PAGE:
Phase 4 study: The application is carried out on a very large number of patients (up to more than 10, 000). Again, patients come from both the hospital and doctors' offices. The objective of this review is to ensure that the drug is effective and well tolerated, to accurately characterize it with its risks, to detect drug interactions, and to identify and evaluate rare side effects.

Even after completing these four phases, the new drug will be observed in routine use in clinics and doctors' offices. In these so-called application observations (observational studies) further findings are collected and compiled.

The planning and execution of studies

For clinical studies to be meaningful, they must be carefully planned, performed and documented. In particular, the comparability of the results is important. For external influences must be excluded or unified. Factors such as gender, age, constitution, pre-existing illness or previous history, and last but not least, personal attitudes play an important role.

To minimize these influences, there are a number of possibilities. This includes, for example, random distribution (randomization), the administration of dummy drugs (placebos), double-blind studies (makes the result independent of expectation, because the subject does not know which group he belongs to) and others.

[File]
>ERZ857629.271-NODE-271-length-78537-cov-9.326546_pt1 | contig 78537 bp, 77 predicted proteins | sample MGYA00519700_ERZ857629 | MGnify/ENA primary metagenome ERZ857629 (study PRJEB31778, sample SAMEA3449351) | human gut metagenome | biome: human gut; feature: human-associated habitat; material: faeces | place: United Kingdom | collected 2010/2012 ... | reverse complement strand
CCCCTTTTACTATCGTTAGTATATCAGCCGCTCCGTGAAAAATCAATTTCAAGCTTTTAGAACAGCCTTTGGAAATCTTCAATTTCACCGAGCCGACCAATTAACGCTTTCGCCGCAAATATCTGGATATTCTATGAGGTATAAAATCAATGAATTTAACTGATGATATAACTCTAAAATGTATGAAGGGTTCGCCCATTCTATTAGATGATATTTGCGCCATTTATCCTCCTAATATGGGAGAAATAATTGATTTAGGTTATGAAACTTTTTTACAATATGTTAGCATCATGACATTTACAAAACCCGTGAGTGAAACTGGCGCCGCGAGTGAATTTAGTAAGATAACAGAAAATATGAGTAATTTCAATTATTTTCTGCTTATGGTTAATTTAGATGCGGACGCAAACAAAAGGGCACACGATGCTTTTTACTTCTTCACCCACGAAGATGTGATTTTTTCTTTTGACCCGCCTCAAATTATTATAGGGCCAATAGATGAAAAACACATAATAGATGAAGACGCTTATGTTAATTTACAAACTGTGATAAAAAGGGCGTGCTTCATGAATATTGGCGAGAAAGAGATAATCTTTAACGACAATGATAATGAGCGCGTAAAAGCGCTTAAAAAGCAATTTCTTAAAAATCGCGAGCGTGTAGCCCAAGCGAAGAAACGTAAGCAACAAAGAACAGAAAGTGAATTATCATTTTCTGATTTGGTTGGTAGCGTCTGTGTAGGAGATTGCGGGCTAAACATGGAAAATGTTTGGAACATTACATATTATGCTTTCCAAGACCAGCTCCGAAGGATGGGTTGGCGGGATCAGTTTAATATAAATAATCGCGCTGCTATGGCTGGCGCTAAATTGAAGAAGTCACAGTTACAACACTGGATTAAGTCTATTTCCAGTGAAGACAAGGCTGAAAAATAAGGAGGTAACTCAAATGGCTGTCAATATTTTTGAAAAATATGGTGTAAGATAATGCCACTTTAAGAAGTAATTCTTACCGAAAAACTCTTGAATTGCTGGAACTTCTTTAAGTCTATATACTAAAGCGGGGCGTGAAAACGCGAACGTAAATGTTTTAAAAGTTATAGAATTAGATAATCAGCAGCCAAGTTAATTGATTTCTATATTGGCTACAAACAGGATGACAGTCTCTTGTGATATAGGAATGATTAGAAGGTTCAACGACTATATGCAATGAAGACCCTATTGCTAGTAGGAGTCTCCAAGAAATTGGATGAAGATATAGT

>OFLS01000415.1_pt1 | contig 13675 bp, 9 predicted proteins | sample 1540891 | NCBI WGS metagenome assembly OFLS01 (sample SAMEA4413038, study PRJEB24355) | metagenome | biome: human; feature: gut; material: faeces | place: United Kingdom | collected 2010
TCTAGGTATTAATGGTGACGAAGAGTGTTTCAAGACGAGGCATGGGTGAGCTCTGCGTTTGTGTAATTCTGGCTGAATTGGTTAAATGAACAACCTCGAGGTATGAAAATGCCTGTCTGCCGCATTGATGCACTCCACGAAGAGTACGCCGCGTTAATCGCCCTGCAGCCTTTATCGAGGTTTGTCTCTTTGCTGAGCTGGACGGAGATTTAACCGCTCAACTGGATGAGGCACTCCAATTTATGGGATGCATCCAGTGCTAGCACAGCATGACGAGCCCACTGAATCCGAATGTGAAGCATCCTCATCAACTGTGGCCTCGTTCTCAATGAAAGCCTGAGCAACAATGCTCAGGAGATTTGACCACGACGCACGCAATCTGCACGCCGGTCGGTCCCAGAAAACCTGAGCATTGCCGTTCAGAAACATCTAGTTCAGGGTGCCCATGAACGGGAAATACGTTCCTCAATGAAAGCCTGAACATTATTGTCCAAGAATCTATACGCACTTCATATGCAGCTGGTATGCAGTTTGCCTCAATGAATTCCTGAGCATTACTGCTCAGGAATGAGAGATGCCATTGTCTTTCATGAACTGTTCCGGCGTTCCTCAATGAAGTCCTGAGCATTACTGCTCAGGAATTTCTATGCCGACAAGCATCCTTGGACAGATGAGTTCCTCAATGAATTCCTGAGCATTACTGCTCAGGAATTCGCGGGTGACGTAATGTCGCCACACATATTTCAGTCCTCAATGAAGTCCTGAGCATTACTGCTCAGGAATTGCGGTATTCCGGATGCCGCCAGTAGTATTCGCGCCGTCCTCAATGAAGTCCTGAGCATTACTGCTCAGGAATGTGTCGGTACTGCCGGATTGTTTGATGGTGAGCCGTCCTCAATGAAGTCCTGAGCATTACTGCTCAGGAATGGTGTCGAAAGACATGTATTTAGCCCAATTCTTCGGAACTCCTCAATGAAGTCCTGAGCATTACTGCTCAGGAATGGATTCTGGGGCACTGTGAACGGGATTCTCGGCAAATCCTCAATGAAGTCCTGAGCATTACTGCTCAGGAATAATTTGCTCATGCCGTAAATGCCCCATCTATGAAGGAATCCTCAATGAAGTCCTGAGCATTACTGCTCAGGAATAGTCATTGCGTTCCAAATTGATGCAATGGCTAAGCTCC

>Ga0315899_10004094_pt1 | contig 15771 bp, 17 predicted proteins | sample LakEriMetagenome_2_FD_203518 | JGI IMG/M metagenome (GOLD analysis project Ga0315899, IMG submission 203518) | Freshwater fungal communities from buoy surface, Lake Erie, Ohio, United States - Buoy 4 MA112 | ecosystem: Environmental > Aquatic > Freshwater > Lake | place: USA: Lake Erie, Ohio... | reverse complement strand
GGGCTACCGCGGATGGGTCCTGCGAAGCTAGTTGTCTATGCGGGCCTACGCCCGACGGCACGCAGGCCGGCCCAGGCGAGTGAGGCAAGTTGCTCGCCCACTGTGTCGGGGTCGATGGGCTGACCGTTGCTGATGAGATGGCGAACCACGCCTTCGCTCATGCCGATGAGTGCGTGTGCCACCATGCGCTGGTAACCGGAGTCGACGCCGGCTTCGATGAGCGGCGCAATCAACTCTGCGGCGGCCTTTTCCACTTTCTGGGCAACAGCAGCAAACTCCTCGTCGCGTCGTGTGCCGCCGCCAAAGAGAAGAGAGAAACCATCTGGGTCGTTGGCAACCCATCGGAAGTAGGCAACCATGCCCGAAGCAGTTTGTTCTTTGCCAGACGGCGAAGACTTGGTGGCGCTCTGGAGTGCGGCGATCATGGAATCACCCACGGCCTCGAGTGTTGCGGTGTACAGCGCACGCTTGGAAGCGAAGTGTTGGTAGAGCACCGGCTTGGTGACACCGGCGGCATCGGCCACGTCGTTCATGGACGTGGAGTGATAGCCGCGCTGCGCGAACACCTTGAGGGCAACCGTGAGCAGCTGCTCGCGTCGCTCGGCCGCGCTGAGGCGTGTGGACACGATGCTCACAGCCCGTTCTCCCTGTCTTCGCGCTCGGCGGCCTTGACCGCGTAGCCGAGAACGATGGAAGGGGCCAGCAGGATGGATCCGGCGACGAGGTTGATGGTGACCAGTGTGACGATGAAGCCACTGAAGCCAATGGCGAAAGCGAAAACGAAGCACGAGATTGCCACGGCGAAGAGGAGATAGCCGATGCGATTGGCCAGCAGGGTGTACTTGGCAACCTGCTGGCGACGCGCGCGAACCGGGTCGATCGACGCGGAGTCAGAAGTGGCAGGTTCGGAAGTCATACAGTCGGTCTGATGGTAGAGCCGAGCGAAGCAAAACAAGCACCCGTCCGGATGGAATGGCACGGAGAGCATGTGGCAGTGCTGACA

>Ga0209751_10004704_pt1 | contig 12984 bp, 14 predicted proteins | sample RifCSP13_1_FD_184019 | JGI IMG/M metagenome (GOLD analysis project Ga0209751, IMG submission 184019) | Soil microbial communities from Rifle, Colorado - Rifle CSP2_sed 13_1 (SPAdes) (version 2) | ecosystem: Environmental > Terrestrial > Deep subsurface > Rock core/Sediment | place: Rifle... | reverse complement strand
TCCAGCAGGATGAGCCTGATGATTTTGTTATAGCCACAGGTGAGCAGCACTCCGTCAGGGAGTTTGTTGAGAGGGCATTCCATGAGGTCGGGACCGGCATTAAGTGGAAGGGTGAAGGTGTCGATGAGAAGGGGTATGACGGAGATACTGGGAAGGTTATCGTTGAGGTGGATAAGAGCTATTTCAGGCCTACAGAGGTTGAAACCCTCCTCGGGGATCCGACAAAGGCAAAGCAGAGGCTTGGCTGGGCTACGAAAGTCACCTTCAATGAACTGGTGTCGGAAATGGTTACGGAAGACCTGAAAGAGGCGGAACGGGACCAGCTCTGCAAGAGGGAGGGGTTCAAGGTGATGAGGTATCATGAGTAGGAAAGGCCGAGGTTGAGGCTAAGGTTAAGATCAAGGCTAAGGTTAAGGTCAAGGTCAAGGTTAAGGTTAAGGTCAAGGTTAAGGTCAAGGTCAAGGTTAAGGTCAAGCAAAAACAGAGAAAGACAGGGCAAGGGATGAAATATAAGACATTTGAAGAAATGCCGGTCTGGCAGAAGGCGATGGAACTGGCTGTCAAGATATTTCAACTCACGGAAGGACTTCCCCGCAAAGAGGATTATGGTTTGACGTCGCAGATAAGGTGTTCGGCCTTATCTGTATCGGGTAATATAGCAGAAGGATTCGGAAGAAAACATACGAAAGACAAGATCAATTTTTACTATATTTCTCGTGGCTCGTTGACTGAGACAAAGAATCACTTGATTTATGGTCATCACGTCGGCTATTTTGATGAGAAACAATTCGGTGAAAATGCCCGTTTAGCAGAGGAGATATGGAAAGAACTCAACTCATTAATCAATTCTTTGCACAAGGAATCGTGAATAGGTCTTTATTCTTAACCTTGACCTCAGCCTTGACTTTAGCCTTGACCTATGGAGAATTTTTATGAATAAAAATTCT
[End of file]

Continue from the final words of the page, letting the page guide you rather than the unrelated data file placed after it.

The study participants

Every person participating in the study must give written consent. Mandatory for this is a detailed explanation by the investigator. This patient information includes the following items:

  • Overview of the indication, ie in which disease the new substance should be used
  • a brief description of the study, test substance, and tests to be performed
  • Indication that the test substance is not an approved drug but a substance under development
  • possible risks that may arise from the test substance or the associated examinations
  • Tasks of the study participant
  • Reference to examinations being performed (eg blood samples for HIV infection)
  • Indication of the likelihood of which treatment the patient will be assigned to and how the assignment will be made (in placebo / comparator trials)
  • alternative treatment options for study treatment
  • Note on patient insurance (address, telephone number of the insurance)
  • Information on data protection, ie how to deal with the personal data of the patient.

This information must be written in a manner understandable to the layman. The subject or patient has the right at any time to withdraw his consent to the study.